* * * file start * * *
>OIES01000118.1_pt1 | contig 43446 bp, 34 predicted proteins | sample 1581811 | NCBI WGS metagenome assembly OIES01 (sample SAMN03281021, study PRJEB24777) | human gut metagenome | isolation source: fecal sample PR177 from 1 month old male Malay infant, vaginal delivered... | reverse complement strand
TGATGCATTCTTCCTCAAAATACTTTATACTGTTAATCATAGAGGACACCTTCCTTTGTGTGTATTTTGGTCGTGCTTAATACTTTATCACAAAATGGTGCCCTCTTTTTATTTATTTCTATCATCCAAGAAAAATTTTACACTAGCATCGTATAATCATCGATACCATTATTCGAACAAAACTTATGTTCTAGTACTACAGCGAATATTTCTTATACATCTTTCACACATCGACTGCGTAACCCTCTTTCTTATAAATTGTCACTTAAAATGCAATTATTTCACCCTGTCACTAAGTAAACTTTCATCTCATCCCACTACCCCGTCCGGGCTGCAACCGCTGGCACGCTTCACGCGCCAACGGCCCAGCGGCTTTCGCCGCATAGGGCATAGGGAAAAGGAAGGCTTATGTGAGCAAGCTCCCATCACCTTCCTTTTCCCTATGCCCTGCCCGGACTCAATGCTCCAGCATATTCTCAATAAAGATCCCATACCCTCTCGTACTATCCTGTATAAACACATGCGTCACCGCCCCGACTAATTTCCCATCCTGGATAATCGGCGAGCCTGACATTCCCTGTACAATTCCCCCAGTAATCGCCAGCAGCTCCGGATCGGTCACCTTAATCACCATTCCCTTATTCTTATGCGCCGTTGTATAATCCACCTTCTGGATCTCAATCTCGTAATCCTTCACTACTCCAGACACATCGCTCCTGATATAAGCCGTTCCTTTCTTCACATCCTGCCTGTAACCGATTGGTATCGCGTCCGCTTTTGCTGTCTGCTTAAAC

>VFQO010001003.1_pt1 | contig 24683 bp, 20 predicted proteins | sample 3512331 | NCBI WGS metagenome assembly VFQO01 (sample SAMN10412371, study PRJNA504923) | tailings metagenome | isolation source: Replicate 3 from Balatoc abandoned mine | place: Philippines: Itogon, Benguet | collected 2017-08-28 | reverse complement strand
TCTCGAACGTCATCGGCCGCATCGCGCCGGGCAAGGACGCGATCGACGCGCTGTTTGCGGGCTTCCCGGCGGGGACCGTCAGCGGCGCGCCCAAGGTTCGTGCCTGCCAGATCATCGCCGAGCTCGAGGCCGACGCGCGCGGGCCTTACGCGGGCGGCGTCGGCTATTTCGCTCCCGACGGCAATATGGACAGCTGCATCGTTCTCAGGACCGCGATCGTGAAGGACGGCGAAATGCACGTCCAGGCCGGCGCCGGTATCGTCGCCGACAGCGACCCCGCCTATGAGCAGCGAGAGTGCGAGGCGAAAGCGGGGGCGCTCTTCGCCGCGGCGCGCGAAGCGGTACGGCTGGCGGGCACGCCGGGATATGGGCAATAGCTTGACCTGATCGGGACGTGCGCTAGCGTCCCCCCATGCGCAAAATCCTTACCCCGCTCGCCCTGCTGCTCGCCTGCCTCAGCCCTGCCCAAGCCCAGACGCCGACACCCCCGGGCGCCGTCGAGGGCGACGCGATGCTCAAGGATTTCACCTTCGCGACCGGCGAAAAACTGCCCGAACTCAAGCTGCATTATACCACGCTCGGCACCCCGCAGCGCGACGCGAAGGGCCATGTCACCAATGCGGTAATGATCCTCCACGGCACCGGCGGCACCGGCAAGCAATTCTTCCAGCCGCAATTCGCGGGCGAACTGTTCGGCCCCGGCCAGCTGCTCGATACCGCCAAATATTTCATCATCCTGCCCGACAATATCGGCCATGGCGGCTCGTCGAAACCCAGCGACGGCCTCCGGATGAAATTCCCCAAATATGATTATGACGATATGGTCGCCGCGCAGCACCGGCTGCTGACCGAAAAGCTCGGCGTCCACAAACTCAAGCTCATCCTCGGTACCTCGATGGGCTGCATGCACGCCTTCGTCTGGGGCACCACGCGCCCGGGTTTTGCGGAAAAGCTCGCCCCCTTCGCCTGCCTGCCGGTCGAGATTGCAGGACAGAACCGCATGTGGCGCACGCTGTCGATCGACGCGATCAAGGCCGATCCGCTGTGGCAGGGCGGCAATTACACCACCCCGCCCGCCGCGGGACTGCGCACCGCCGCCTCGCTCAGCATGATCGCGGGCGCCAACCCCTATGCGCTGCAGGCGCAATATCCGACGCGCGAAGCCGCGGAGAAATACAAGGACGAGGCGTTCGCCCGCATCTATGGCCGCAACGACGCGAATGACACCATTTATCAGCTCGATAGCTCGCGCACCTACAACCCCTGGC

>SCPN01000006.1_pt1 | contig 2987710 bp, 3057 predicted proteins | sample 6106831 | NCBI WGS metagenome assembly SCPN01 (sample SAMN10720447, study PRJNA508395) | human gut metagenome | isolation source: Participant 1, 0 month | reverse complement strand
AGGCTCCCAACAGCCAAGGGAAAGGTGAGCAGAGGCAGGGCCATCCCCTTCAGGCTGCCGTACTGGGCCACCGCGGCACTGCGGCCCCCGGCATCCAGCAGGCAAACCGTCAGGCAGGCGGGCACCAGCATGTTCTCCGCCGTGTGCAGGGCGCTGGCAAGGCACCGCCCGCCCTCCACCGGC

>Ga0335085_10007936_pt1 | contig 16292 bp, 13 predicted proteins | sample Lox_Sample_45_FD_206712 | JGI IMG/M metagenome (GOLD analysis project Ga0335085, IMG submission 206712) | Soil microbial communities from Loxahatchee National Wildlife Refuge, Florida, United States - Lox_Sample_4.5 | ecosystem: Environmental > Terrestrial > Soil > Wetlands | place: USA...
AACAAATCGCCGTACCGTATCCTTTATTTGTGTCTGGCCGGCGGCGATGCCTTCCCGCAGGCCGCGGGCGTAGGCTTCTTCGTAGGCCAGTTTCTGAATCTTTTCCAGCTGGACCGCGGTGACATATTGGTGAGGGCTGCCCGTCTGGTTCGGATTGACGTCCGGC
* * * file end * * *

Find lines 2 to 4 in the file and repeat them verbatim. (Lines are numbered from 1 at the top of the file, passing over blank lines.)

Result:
TGATGCATTCTTCCTCAAAATACTTTATACTGTTAATCATAGAGGACACCTTCCTTTGTGTGTATTTTGGTCGTGCTTAATACTTTATCACAAAATGGTGCCCTCTTTTTATTTATTTCTATCATCCAAGAAAAATTTTACACTAGCATCGTATAATCATCGATACCATTATTCGAACAAAACTTATGTTCTAGTACTACAGCGAATATTTCTTATACATCTTTCACACATCGACTGCGTAACCCTCTTTCTTATAAATTGTCACTTAAAATGCAATTATTTCACCCTGTCACTAAGTAAACTTTCATCTCATCCCACTACCCCGTCCGGGCTGCAACCGCTGGCACGCTTCACGCGCCAACGGCCCAGCGGCTTTCGCCGCATAGGGCATAGGGAAAAGGAAGGCTTATGTGAGCAAGCTCCCATCACCTTCCTTTTCCCTATGCCCTGCCCGGACTCAATGCTCCAGCATATTCTCAATAAAGATCCCATACCCTCTCGTACTATCCTGTATAAACACATGCGTCACCGCCCCGACTAATTTCCCATCCTGGATAATCGGCGAGCCTGACATTCCCTGTACAATTCCCCCAGTAATCGCCAGCAGCTCCGGATCGGTCACCTTAATCACCATTCCCTTATTCTTATGCGCCGTTGTATAATCCACCTTCTGGATCTCAATCTCGTAATCCTTCACTACTCCAGACACATCGCTCCTGATATAAGCCGTTCCTTTCTTCACATCCTGCCTGTAACCGATTGGTATCGCGTCCGCTTTTGCTGTCTGCTTAAAC

>VFQO010001003.1_pt1 | contig 24683 bp, 20 predicted proteins | sample 3512331 | NCBI WGS metagenome assembly VFQO01 (sample SAMN10412371, study PRJNA504923) | tailings metagenome | isolation source: Replicate 3 from Balatoc abandoned mine | place: Philippines: Itogon, Benguet | collected 2017-08-28 | reverse complement strand
TCTCGAACGTCATCGGCCGCATCGCGCCGGGCAAGGACGCGATCGACGCGCTGTTTGCGGGCTTCCCGGCGGGGACCGTCAGCGGCGCGCCCAAGGTTCGTGCCTGCCAGATCATCGCCGAGCTCGAGGCCGACGCGCGCGGGCCTTACGCGGGCGGCGTCGGCTATTTCGCTCCCGACGGCAATATGGACAGCTGCATCGTTCTCAGGACCGCGATCGTGAAGGACGGCGAAATGCACGTCCAGGCCGGCGCCGGTATCGTCGCCGACAGCGACCCCGCCTATGAGCAGCGAGAGTGCGAGGCGAAAGCGGGGGCGCTCTTCGCCGCGGCGCGCGAAGCGGTACGGCTGGCGGGCACGCCGGGATATGGGCAATAGCTTGACCTGATCGGGACGTGCGCTAGCGTCCCCCCATGCGCAAAATCCTTACCCCGCTCGCCCTGCTGCTCGCCTGCCTCAGCCCTGCCCAAGCCCAGACGCCGACACCCCCGGGCGCCGTCGAGGGCGACGCGATGCTCAAGGATTTCACCTTCGCGACCGGCGAAAAACTGCCCGAACTCAAGCTGCATTATACCACGCTCGGCACCCCGCAGCGCGACGCGAAGGGCCATGTCACCAATGCGGTAATGATCCTCCACGGCACCGGCGGCACCGGCAAGCAATTCTTCCAGCCGCAATTCGCGGGCGAACTGTTCGGCCCCGGCCAGCTGCTCGATACCGCCAAATATTTCATCATCCTGCCCGACAATATCGGCCATGGCGGCTCGTCGAAACCCAGCGACGGCCTCCGGATGAAATTCCCCAAATATGATTATGACGATATGGTCGCCGCGCAGCACCGGCTGCTGACCGAAAAGCTCGGCGTCCACAAACTCAAGCTCATCCTCGGTACCTCGATGGGCTGCATGCACGCCTTCGTCTGGGGCACCACGCGCCCGGGTTTTGCGGAAAAGCTCGCCCCCTTCGCCTGCCTGCCGGTCGAGATTGCAGGACAGAACCGCATGTGGCGCACGCTGTCGATCGACGCGATCAAGGCCGATCCGCTGTGGCAGGGCGGCAATTACACCACCCCGCCCGCCGCGGGACTGCGCACCGCCGCCTCGCTCAGCATGATCGCGGGCGCCAACCCCTATGCGCTGCAGGCGCAATATCCGACGCGCGAAGCCGCGGAGAAATACAAGGACGAGGCGTTCGCCCGCATCTATGGCCGCAACGACGCGAATGACACCATTTATCAGCTCGATAGCTCGCGCACCTACAACCCCTGGC